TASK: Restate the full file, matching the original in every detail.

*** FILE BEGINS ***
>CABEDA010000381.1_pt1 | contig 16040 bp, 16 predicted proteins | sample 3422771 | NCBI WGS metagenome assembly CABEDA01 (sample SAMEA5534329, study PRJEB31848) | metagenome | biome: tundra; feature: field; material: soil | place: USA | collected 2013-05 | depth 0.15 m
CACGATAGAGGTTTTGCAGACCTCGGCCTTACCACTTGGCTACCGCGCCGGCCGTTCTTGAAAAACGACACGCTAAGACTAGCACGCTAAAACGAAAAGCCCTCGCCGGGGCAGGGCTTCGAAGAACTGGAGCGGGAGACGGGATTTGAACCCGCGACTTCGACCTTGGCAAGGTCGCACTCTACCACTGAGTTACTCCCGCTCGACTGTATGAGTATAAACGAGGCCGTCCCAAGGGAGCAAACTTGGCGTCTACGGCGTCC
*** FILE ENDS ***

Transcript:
>CABEDA010000381.1_pt1 | contig 16040 bp, 16 predicted proteins | sample 3422771 | NCBI WGS metagenome assembly CABEDA01 (sample SAMEA5534329, study PRJEB31848) | metagenome | biome: tundra; feature: field; material: soil | place: USA | collected 2013-05 | depth 0.15 m
CACGATAGAGGTTTTGCAGACCTCGGCCTTACCACTTGGCTACCGCGCCGGCCGTTCTTGAAAAACGACACGCTAAGACTAGCACGCTAAAACGAAAAGCCCTCGCCGGGGCAGGGCTTCGAAGAACTGGAGCGGGAGACGGGATTTGAACCCGCGACTTCGACCTTGGCAAGGTCGCACTCTACCACTGAGTTACTCCCGCTCGACTGTATGAGTATAAACGAGGCCGTCCCAAGGGAGCAAACTTGGCGTCTACGGCGTCC